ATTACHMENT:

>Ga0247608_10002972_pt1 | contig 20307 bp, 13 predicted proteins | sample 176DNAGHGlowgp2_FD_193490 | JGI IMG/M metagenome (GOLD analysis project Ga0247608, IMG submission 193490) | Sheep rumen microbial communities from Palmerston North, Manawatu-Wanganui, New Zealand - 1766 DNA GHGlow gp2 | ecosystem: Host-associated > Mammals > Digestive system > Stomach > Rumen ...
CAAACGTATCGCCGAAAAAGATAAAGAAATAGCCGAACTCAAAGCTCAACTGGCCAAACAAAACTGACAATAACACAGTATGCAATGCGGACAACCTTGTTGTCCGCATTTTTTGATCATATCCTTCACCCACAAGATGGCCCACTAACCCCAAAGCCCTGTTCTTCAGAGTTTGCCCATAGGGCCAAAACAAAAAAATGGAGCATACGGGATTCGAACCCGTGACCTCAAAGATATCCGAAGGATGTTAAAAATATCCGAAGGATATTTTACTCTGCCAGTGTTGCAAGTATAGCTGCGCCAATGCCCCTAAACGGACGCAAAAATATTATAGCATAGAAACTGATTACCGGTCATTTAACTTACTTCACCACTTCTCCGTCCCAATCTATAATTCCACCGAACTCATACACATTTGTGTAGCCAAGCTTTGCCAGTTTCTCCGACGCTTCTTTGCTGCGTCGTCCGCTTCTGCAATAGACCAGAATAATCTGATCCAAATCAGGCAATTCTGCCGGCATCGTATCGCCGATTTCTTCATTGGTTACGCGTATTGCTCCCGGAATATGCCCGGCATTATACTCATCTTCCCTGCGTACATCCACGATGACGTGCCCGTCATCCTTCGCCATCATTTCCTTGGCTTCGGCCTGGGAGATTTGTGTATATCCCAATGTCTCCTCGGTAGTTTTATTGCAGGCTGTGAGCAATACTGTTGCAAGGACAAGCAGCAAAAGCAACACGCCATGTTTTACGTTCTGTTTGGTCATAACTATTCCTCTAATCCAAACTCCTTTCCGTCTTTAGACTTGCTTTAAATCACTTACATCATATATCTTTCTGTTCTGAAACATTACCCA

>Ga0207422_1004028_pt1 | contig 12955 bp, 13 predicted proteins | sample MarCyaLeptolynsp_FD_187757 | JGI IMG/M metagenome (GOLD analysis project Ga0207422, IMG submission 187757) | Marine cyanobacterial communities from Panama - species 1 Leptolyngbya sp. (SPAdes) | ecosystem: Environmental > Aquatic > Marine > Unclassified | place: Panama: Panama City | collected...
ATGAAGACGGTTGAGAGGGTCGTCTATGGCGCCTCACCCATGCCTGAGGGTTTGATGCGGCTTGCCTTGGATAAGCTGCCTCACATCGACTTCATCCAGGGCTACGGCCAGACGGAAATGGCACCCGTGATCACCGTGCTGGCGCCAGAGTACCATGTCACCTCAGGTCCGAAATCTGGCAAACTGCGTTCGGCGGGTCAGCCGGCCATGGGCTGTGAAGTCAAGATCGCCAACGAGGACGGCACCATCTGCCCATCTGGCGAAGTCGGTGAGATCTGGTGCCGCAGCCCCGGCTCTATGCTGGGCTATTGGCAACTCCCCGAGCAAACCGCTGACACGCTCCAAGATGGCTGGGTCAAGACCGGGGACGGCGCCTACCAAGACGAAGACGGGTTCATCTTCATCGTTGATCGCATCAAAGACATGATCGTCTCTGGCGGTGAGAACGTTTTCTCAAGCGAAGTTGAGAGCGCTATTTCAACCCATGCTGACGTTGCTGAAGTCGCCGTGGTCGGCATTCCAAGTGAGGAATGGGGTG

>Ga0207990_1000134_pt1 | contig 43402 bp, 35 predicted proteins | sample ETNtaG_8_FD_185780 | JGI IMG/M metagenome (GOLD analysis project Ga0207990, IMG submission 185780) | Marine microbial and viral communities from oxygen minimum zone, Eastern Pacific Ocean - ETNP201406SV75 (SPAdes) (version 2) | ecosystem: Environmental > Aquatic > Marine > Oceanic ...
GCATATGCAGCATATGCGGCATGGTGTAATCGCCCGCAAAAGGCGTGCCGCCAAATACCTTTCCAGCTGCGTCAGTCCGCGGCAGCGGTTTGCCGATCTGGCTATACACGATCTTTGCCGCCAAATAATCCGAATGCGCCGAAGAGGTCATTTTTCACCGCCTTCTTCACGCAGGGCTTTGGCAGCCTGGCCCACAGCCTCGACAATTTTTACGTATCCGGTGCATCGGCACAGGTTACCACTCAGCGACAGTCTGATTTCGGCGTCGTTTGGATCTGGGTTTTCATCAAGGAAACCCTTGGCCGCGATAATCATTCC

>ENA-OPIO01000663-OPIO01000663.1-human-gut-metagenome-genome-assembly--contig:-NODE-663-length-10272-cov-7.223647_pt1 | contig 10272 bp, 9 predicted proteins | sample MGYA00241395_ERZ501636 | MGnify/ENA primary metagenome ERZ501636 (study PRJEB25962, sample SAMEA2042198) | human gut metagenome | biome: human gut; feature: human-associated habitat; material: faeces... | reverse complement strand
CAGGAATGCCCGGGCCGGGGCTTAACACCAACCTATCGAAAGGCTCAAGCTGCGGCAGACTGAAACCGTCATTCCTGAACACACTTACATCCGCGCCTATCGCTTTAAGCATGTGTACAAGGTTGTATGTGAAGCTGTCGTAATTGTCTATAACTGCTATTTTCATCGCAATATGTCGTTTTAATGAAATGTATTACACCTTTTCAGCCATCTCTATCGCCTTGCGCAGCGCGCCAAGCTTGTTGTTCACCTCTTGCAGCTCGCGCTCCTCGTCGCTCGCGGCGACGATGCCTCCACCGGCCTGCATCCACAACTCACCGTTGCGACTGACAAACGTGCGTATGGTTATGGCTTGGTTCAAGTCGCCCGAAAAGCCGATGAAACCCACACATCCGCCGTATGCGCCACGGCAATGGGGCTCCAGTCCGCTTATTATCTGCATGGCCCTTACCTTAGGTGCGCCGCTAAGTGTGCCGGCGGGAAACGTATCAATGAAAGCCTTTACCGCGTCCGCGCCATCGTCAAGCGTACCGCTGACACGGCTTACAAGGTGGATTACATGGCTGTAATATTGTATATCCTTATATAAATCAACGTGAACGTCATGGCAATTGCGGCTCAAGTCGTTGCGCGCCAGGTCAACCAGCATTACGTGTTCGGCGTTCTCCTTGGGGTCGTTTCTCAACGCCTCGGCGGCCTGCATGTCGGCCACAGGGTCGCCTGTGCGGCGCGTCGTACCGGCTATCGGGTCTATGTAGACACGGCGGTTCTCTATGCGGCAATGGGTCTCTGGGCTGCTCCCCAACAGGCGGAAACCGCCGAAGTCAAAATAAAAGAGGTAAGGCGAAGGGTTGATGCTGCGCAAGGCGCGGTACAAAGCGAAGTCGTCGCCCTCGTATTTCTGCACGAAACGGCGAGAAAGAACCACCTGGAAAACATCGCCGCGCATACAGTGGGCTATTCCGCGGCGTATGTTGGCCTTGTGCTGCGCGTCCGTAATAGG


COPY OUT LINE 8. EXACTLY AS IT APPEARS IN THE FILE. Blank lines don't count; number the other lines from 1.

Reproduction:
CAGGAATGCCCGGGCCGGGGCTTAACACCAACCTATCGAAAGGCTCAAGCTGCGGCAGACTGAAACCGTCATTCCTGAACACACTTACATCCGCGCCTATCGCTTTAAGCATGTGTACAAGGTTGTATGTGAAGCTGTCGTAATTGTCTATAACTGCTATTTTCATCGCAATATGTCGTTTTAATGAAATGTATTACACCTTTTCAGCCATCTCTATCGCCTTGCGCAGCGCGCCAAGCTTGTTGTTCACCTCTTGCAGCTCGCGCTCCTCGTCGCTCGCGGCGACGATGCCTCCACCGGCCTGCATCCACAACTCACCGTTGCGACTGACAAACGTGCGTATGGTTATGGCTTGGTTCAAGTCGCCCGAAAAGCCGATGAAACCCACACATCCGCCGTATGCGCCACGGCAATGGGGCTCCAGTCCGCTTATTATCTGCATGGCCCTTACCTTAGGTGCGCCGCTAAGTGTGCCGGCGGGAAACGTATCAATGAAAGCCTTTACCGCGTCCGCGCCATCGTCAAGCGTACCGCTGACACGGCTTACAAGGTGGATTACATGGCTGTAATATTGTATATCCTTATATAAATCAACGTGAACGTCATGGCAATTGCGGCTCAAGTCGTTGCGCGCCAGGTCAACCAGCATTACGTGTTCGGCGTTCTCCTTGGGGTCGTTTCTCAACGCCTCGGCGGCCTGCATGTCGGCCACAGGGTCGCCTGTGCGGCGCGTCGTACCGGCTATCGGGTCTATGTAGACACGGCGGTTCTCTATGCGGCAATGGGTCTCTGGGCTGCTCCCCAACAGGCGGAAACCGCCGAAGTCAAAATAAAAGAGGTAAGGCGAAGGGTTGATGCTGCGCAAGGCGCGGTACAAAGCGAAGTCGTCGCCCTCGTATTTCTGCACGAAACGGCGAGAAAGAACCACCTGGAAAACATCGCCGCGCATACAGTGGGCTATTCCGCGGCGTATGTTGGCCTTGTGCTGCGCGTCCGTAATAGG